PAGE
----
Category Archives: What if…?

Remember this…? Enbridge doesn’t want you to.

Remember this from early 2012?

The Costa Concordia cruise ship hits a reef and sinks – 32 people die.

I had a post about it back then (Proposed Northern Exit-gateway Pipeline: Accidents happen because of human error… and are not averted due to elaborate statistical analyses…) because ironically enough the Enbridge ‘northern gateway’ pipeline hearings were on in northwestern BC and one Enbridge official (or consultant) was carrying on about the detailed statistical equations they had undertaken, which suggested that the chances of this happening to a massive oil tanker on BC’s coast were: 1 in 15,000 years.


Here’s the Costa Concordia today – over one and a half years later.

The partially submerged Costa Concordia cruise ship off the coast of Italy. Local Waterloo company 2G Robotics is scanning the ship to help in the uprighting process.

This from a CBC article running today:

Waterloo robotics firm helps upright Costa Concordia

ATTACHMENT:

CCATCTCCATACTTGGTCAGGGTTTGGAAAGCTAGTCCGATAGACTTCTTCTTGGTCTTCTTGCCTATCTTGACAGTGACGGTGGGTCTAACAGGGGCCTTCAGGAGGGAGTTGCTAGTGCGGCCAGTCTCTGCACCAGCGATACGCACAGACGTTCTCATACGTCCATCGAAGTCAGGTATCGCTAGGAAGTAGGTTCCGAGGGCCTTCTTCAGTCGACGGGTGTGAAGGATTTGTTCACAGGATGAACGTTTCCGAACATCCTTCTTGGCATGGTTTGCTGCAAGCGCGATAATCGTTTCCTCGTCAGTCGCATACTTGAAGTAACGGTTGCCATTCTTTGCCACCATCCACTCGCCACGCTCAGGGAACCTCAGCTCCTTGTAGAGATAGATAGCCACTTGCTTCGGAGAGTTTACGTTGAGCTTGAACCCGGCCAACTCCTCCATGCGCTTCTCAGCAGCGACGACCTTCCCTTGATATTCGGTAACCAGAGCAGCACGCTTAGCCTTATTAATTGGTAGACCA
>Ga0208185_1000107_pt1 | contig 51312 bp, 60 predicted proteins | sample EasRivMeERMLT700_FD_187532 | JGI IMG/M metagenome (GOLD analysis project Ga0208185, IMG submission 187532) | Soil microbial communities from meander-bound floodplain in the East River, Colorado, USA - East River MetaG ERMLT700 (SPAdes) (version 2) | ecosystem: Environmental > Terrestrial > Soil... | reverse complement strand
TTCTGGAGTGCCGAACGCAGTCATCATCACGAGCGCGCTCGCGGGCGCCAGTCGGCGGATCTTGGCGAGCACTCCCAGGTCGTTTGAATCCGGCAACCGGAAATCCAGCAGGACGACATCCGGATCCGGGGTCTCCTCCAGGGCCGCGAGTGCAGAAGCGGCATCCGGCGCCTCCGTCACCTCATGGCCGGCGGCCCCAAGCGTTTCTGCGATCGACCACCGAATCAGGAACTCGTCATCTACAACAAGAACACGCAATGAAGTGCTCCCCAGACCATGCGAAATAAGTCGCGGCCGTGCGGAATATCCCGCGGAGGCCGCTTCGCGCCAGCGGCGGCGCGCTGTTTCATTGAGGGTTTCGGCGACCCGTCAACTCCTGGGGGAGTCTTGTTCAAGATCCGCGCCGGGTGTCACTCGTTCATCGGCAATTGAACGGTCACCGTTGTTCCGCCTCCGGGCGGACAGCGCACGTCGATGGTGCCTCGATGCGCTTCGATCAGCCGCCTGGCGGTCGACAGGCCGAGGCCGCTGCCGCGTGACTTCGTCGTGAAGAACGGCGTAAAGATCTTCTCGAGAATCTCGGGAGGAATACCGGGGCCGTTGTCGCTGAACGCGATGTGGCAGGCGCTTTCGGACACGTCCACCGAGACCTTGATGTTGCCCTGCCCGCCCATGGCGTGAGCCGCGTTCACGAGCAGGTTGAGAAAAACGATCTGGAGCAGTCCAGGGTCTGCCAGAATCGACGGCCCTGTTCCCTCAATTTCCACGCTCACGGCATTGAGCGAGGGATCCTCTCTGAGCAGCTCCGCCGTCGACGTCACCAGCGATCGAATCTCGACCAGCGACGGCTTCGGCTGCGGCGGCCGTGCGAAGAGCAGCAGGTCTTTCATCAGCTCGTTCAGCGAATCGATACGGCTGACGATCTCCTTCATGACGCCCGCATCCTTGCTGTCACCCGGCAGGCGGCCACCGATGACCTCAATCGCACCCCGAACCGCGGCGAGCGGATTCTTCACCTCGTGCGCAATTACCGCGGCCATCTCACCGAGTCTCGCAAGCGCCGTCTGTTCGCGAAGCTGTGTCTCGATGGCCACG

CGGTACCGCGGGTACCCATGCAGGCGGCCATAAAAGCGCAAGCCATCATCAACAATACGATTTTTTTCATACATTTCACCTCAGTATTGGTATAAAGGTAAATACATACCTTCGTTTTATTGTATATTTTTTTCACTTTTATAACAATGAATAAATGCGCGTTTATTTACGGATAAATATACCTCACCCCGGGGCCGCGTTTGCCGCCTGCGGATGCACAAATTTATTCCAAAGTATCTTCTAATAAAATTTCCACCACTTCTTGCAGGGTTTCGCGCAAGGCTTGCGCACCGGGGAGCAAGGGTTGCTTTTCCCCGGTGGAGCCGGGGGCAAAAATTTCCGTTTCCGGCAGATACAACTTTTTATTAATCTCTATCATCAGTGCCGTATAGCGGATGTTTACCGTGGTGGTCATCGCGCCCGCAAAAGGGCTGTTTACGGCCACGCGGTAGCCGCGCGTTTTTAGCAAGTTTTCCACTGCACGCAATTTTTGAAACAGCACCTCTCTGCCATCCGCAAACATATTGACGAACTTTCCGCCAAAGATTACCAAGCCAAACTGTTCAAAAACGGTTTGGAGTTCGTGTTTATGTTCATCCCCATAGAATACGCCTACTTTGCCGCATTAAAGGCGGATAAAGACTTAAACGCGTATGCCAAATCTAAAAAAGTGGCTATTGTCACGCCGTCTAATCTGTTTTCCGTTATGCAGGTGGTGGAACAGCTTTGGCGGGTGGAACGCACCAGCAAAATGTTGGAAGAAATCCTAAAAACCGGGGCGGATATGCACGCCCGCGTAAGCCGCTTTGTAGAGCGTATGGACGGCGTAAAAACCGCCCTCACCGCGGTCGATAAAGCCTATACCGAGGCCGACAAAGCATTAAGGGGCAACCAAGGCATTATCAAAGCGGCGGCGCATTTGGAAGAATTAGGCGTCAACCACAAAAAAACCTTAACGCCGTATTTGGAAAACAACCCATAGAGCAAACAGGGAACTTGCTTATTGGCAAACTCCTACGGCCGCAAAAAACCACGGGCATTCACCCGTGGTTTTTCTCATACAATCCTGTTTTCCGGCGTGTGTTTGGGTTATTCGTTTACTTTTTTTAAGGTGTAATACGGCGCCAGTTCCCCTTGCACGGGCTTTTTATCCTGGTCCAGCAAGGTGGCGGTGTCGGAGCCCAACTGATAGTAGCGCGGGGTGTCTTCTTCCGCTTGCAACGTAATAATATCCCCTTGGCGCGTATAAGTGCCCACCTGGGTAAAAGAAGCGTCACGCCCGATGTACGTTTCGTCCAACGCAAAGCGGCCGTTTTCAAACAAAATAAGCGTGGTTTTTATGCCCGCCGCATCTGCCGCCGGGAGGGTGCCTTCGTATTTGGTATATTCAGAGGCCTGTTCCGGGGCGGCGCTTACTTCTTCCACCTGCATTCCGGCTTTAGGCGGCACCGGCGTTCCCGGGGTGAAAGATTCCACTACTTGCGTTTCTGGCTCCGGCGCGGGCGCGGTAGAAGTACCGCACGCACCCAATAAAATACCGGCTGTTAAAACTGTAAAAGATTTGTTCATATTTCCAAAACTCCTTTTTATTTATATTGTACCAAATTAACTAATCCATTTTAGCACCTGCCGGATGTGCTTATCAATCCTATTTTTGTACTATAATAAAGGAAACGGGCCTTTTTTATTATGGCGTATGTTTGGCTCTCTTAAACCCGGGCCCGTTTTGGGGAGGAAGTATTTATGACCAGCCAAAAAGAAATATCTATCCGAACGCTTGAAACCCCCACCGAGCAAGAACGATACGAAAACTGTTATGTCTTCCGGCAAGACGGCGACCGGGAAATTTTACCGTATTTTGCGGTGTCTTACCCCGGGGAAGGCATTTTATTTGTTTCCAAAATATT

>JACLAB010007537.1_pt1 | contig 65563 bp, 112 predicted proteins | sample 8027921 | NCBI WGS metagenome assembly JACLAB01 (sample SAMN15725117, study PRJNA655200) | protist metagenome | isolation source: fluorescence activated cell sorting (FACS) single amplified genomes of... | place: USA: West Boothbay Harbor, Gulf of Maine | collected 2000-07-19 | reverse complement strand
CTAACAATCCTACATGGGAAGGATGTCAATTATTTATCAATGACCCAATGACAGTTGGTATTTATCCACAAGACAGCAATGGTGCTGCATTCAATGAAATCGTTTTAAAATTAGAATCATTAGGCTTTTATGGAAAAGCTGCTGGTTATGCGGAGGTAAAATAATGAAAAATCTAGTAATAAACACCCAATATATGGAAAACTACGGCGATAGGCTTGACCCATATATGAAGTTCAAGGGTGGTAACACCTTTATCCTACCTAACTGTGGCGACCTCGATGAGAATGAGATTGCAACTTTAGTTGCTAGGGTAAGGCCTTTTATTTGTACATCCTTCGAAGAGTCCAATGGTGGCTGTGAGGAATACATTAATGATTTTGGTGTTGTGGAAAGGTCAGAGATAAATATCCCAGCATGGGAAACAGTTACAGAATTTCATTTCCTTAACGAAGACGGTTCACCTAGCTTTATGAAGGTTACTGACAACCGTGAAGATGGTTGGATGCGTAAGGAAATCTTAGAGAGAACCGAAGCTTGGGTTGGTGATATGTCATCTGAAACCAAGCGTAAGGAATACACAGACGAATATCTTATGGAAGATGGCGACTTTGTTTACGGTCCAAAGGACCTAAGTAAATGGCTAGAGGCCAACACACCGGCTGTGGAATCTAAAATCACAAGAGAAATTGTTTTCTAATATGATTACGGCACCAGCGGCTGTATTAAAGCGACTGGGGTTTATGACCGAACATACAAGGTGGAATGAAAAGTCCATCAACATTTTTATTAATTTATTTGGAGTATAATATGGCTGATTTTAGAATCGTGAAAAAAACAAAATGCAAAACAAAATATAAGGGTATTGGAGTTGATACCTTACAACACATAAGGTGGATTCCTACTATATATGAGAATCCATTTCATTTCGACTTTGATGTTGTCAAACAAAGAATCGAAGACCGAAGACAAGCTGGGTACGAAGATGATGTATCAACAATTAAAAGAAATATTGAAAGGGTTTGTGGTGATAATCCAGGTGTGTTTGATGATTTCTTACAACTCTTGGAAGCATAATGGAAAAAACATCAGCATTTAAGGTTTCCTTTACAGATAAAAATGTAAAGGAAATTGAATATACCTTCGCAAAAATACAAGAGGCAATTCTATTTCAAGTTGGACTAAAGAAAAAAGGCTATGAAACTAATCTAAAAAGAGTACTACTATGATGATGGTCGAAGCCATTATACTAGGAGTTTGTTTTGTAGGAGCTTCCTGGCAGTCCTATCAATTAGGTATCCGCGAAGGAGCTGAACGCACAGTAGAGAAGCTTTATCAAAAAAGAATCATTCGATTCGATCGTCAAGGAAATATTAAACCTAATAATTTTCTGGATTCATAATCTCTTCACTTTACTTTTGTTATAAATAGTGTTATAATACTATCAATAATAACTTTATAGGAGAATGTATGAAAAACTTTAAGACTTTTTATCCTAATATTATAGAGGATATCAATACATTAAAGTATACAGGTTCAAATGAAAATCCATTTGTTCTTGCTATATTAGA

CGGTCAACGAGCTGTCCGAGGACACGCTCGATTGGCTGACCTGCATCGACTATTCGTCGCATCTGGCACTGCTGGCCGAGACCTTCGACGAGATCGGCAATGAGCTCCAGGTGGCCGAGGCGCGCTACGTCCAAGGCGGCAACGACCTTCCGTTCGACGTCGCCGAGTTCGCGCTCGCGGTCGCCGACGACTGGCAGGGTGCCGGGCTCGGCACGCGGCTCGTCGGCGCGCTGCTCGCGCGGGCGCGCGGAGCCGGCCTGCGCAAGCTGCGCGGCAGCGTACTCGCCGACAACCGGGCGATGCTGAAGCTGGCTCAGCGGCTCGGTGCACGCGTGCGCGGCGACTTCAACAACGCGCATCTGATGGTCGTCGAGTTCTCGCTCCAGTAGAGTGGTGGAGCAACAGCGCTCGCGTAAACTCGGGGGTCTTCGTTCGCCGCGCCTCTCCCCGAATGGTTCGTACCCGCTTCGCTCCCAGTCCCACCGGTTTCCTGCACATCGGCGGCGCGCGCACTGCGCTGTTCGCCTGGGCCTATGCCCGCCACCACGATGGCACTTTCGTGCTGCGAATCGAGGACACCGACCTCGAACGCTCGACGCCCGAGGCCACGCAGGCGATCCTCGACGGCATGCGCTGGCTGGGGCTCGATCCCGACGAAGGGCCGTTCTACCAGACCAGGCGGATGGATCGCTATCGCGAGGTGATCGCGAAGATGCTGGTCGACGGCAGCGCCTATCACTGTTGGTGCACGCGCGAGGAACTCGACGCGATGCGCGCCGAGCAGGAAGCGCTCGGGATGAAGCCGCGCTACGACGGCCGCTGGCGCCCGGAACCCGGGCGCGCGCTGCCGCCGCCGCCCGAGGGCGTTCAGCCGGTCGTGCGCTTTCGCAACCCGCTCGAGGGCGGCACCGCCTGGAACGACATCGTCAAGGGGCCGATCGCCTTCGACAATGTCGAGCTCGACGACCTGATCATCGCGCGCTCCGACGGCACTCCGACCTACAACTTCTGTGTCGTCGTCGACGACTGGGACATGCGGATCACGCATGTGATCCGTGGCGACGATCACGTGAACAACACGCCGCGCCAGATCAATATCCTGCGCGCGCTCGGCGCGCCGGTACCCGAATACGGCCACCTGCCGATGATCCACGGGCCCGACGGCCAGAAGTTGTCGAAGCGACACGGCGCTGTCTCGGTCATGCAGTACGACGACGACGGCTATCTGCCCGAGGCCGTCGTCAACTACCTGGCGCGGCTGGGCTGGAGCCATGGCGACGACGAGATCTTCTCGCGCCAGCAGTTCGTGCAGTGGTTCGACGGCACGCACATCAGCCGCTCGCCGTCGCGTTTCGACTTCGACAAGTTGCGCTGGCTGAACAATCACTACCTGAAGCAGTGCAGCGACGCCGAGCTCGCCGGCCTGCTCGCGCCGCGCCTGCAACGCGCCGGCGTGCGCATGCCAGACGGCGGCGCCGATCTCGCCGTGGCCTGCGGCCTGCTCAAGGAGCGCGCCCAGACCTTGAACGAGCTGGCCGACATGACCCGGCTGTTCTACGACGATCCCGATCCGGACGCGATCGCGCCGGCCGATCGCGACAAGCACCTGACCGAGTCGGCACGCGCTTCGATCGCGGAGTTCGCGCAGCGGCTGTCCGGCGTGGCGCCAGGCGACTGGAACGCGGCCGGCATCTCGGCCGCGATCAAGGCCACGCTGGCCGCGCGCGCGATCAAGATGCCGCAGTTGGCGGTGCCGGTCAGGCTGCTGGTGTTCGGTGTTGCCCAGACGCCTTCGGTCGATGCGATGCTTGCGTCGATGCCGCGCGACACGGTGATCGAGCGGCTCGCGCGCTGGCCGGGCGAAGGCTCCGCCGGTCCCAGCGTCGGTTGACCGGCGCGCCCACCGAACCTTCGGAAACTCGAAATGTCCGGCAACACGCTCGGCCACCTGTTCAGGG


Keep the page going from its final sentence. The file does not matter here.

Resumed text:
Gotta love that media… the ship is still sitting exactly as it is in this picture – e.g., sunk. Yet, the media headline suggests that some Canadian firm actually “helps upright” the ship. Hmmm, maybe the honest headline would be ‘trying to upright’…

So the top picture paints a lovely image. That village has had to put up with a half sunken ship where 32 people died, literally in their front yard for over a year and a half. Probably no oils or fuels leaking… or sewage, or otherwise…


Sure would like to see the ‘statistical analysis’ that predicted the odds of this happening… Probably wasn’t all that different than Enbridge and the Harper gang’s numbers on oil tankers on the BC coast…

Maybe not all that different then the odds that predicted this in Harper’s hometown:

Calgary Saddledome flooded in spring/summer of 2013

Shit happens – no matter what the statisticians suggest.

Italian ‘Earthquake’ scientists charged with manslaughter…failure to adequately evaluate, and then communicate potential risk to local population.

Sockeye circle2Here is a very curious story… scientists — “well-informed professionals” — charged with manslaughter following April 2009 earthquake in the Italian town of L’Aquila. If one searches the term “L’Aquila Seven” a whole range of media stories and otherwise pop up. I became aware of this story through the Dec. 2012 newsletter produced by Simon Fraser University “Centre for Natural Hazard Research“.

[of which in addition to the article on the convicted scientists are very interesting articles on the earthquake and tsunami that hit Haida Gwaii this past October]